Abengoa Cellulosic Ethanol Plant Grand Opening photo album.

Advanced Biofuels Conf. – Expo Ribbon Cutting

The 2014 National Advanced Biofuels Conference and Expo got off to a great start yesterday in Minneapolis. It concludes today and we’ve got more stories and interviews to share.

In the meantime you might enjoy seeing the ribbon cutting from last night in the Expo hall. Tim Portz, BBI International, welcomes everyone before introducing Scott Wangsgard, New Holland, to say a few words and cut the ribbon.

2014 National Advanced Biofuels Conference & Expo Photo Album

Coverage of The Advanced Biofuels Conference and Expo is sponsored by
Coverage of The Advanced Biofuels Conference and Expo is sponsored by New Holland

Is there Enough Feedstock for Gen 2 Ethanol?

Last week Biofuels Digest Editor Jim Lane posed the question: Is there really enough affordable feedstock for the second generation ethanol wave? According to Robert Kozak of Atlantic Biomass Conversions an co-founder of Advanced Biofuels USA, “Yes, if we realistically address the financial realities of feedstock producers and feedstock buyers.” He reviewed the current weaknesses in current biomass development philosophy for feed, fuel, chemicals and biobased products and penned his findings in a white paper.

Advanced Biofuels USA Biomass Crops white paperKozak looked at a several possible biomass feedstocks including switchgrass, miscanthus and other grasses to dandelion roots and carrot and sugar beet residues. He concludes that the combination of saturated markets and increasing production costs may soon cause corn growers to either start returning land to the Conservation Reserve Program (CRP) and other programs (and increasing U.S. taxpayer costs) or to find other crops. In response, he advocates taking a closer look at what we have learned about biomass conversion technologies over the past 10 years along with farm policy.

In the paper he writes, “So, with approximately 20-25 percent of current US corn production being used for fuel ethanol, the questions for growers become: Could portions of this land be used for lower nutrient input biomass crops that would produce comparable income from ethanol or other biofuels and biomaterials? Could corn land not within current shipping distance of existing ethanol refineries also be used for biofuel/biomaterial crops? … I think the right answers to these questions could not only retain current grower incomes but more importantly, could be an opportunity to build the foundation of a true Advanced Biofuel and Biomaterial System.”

Kozak proposes root crops as a viable solution to these challenges. He bases his arguments on cell wall structure, lack of pesky lignin, and potential for over-wintering in situ to address storage logistics, etc. He acknowledges that these are very preliminary thoughts on a complex issue which deserves greater scrutiny. He also suggests convening an action-oriented conference or a series of workshops where experts involved in all aspects of the subject can gather for intense discussions.

Saudi Poultry Industry Eyes Solar-Diesel Hybrids

The agricultural industry in Saudi Arabia is looking to reduce fuel costs and increase energy efficiency with solar-diesel hybrid solutions. In particular, the poultry industry could greatly benefit from using solar-hybrid generators replacing traditional diesel generators. The technology was discussed in Riyadh leading up to the Desert Solar Saudi Arabia conference taking place September 17-18, 2014.

“Hybrid solar-diesel systems are an effective solution to provide power to poultry houses, many of which are not connected to the national electric grid. Solar-based solutions are well adapted to the Kingdom’s sunny Desert Solar Aerialconditions, and they can help reduce the poultry industry’s heavy reliance on diesel fuel,” said Mark Webster, agribusiness and food practice lead at PricewaterhouseCoopers (PwC). Webster was addressing the Sustainable Agriculture: A Solar Solution roundtable, which was organized by the Saudi Arabia Solar Industry Association, in partnership with PwC and Dar Solar.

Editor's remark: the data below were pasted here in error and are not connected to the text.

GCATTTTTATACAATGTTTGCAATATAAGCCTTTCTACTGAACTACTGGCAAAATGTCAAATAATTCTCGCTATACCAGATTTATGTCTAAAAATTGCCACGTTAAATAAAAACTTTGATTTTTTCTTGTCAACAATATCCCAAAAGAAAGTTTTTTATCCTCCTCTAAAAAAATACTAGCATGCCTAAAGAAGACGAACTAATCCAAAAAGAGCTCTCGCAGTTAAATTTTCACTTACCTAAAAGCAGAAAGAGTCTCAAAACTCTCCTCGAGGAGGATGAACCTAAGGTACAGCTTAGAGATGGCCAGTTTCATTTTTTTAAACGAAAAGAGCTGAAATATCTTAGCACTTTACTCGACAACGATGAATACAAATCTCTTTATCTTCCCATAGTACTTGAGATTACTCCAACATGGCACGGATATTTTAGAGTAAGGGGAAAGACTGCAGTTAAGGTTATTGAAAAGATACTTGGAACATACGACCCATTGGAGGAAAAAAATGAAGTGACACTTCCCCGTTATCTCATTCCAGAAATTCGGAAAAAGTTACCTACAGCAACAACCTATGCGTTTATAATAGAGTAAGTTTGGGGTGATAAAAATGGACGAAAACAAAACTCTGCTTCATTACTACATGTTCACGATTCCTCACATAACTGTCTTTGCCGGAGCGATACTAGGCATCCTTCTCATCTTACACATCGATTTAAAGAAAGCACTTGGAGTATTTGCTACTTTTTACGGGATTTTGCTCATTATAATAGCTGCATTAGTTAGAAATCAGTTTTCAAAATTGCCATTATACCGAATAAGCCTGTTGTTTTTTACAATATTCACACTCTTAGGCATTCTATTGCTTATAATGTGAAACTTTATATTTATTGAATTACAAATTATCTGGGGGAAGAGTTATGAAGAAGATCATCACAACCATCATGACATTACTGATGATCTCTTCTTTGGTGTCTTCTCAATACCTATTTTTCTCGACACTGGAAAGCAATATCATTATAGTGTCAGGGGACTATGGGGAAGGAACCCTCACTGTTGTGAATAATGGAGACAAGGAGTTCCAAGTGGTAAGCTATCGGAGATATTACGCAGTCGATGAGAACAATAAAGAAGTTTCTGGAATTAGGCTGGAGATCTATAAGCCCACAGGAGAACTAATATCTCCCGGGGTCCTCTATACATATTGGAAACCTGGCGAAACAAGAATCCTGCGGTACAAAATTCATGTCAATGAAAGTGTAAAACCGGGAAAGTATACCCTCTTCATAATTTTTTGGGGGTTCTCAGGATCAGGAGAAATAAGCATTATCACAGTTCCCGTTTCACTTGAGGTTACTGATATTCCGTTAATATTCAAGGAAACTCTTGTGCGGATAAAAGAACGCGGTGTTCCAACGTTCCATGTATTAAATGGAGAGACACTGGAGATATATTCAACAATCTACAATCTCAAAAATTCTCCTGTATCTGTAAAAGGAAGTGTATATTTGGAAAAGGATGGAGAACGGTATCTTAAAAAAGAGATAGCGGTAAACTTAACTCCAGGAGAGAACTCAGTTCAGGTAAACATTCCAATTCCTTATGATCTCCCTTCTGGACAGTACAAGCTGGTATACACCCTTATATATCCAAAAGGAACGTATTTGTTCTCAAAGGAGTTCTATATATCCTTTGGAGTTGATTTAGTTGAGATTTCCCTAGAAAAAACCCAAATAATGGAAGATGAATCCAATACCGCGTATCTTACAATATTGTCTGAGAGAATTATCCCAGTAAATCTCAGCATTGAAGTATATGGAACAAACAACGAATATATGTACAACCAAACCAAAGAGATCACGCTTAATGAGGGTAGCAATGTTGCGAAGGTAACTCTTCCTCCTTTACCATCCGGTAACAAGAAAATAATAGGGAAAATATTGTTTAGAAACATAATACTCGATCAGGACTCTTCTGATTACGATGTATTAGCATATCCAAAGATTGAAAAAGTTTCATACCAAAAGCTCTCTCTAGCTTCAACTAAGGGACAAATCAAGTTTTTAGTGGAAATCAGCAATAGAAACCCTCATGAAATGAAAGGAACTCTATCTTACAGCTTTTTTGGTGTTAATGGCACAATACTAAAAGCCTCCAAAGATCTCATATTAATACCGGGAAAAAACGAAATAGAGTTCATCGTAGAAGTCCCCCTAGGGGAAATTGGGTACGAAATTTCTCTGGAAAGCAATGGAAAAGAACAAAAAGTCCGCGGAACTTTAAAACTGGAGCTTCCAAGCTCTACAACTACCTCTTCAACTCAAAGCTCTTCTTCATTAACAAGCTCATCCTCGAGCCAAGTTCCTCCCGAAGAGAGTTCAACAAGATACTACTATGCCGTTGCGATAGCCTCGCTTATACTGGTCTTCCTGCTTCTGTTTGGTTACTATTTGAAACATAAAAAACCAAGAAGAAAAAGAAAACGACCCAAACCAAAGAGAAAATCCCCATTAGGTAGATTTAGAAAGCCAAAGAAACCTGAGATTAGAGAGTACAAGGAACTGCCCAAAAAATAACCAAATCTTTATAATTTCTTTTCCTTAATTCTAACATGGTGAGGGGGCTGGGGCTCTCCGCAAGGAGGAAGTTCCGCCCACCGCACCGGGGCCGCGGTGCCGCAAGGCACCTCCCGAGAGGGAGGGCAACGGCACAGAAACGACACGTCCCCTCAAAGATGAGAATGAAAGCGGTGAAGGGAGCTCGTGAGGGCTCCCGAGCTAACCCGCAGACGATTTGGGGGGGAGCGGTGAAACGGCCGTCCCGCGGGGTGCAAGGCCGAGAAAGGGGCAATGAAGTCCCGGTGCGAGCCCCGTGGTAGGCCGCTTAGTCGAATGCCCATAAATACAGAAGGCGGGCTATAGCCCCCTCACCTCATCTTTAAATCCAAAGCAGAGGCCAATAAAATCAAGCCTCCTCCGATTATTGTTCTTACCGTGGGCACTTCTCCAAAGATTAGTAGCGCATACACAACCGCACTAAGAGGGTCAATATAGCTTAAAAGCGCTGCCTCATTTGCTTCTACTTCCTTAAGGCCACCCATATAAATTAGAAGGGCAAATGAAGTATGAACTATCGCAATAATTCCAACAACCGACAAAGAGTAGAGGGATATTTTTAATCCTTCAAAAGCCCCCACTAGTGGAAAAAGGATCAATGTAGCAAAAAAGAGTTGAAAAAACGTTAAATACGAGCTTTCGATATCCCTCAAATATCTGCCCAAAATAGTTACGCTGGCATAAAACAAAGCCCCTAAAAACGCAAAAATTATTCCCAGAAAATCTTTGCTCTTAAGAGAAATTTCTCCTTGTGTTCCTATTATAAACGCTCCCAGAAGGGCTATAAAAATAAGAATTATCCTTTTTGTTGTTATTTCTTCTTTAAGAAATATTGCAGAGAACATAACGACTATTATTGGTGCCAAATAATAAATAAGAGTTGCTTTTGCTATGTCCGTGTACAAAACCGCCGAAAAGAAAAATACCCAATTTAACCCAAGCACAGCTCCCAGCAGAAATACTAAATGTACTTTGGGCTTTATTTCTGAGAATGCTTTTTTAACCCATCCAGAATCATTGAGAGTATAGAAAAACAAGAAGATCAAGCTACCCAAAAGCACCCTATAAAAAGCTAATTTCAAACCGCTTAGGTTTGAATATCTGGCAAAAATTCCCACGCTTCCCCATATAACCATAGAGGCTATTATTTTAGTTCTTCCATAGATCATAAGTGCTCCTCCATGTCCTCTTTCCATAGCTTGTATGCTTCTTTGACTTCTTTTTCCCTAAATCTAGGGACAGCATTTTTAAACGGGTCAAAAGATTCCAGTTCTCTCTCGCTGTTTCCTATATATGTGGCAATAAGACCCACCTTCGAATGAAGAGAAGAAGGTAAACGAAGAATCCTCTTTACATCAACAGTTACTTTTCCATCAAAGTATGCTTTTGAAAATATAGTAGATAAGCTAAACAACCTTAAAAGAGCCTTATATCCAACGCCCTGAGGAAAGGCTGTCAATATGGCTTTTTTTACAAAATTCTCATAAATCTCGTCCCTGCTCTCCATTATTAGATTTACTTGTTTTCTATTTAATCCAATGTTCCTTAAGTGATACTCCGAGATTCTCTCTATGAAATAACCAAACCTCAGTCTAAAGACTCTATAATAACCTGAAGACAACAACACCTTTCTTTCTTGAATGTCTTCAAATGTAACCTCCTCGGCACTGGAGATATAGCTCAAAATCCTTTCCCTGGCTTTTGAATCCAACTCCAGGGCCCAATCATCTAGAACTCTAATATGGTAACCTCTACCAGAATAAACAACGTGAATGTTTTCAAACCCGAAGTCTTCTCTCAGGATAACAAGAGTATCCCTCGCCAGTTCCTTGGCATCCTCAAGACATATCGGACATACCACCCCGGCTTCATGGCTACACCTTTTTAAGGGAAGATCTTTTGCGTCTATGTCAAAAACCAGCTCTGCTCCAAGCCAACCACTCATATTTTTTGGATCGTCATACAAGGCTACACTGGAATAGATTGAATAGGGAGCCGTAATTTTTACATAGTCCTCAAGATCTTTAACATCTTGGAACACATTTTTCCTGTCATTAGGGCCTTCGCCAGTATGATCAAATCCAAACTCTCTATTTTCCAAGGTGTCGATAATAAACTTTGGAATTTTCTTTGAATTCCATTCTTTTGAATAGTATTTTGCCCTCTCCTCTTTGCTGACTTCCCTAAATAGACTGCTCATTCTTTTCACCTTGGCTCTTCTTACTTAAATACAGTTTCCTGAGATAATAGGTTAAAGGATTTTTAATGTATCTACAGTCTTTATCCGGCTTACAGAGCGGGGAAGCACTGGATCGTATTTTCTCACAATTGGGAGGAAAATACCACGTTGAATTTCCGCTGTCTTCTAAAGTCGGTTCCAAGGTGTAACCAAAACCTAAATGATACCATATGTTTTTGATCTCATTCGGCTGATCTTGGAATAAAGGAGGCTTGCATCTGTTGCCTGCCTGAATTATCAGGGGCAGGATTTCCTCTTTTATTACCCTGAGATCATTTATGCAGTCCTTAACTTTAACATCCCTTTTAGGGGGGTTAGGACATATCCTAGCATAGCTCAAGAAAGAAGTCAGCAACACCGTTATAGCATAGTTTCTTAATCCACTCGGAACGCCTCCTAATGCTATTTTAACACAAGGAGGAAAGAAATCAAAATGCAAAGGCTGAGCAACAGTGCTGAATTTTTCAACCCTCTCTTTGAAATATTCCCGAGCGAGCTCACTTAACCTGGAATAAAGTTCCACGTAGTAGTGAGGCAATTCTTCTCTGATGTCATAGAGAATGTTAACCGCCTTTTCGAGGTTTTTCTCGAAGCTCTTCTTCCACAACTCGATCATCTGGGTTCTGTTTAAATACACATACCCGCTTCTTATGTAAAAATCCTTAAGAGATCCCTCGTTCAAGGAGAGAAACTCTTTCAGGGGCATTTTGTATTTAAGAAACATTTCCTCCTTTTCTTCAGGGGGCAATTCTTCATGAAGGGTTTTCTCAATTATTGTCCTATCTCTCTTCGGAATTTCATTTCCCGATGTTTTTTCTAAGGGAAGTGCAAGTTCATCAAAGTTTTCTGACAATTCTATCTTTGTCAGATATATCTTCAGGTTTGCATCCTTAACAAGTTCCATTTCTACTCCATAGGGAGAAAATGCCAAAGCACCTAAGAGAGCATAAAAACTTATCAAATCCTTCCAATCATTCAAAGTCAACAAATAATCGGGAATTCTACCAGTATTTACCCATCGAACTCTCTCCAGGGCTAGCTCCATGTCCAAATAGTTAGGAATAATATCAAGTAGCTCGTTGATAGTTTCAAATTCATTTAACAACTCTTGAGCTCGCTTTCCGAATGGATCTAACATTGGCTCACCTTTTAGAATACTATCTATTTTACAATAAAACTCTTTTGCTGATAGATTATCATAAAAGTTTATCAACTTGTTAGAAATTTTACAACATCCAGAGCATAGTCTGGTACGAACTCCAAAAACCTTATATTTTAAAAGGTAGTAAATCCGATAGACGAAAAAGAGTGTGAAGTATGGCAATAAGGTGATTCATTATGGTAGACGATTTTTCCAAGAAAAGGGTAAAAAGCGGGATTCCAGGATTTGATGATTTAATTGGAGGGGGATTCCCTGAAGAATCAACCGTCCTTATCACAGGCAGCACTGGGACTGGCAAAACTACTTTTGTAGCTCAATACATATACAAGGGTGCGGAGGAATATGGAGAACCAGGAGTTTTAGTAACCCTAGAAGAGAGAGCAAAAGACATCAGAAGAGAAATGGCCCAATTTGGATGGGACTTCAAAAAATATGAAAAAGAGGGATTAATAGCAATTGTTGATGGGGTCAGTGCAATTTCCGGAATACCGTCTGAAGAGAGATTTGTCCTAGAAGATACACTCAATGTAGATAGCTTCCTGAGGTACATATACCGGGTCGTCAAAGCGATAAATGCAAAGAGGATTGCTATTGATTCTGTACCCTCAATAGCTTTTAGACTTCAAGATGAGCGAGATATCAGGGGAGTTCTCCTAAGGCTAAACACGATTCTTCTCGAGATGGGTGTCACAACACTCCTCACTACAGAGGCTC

As a result of the heavy dependence on diesel fuel, Saudi poultry producers, accounting for nearly 79 percent of the Kingdom’s poultry import, are incurring notably higher energy costs than Brazilian producers due to their heavy dependence on diesel fuel.

“Domestic producers are expected to double national poultry production in the next few years, creating even further pressure on the demand for diesel fuel. A hybrid solar-diesel system will help poultry producers remain competitive against imports by ensuring a secure and affordable source of power to cool their poultry houses,” added Webster.

At present, domestic poultry production accounts for only 40-45 percent of the Saudi market. However, the share is expected to increase to 60-65 percent in the next 5-10 years, due to massive investments in additional production capacities planned by the top Saudi producers. Continue reading

Genera Energy Introduces BIN-SPEC

Genera Energy has introduced a new feedstock management program module to reduce biomass feedstock variability: BIN-SPEC. According to the company, the preprocessing system delivers a consistent biomass product to a customer’s specifications with the least amount of variability and at a lower cost.

“After producing and harvesting a biomass crop, significant processes and steps must take place to convert a field crop into a uniform format feedstock with the exact size, chemical composition and moisture to meet the needs of each end user,” explained Kelly Tiller, Ph.D., CEO and president of Genera Energy. “We are now able to announce BIN-SPEC as the final link in our proprietary biomass supply chain management system.”

Genera-BIN_SPEC-Graphic-300x171Along with Genera’s other feedstock management systems, Energy Grange and Supply ASSURE, BIN-SPEC was developed through years of R&D and in-the-field testing aimed at consolidating and simplifying the entire biomass feedstock process, offering benefits to landowners, farmers and feedstock end users for the biofuels, biochemical and biopower industries.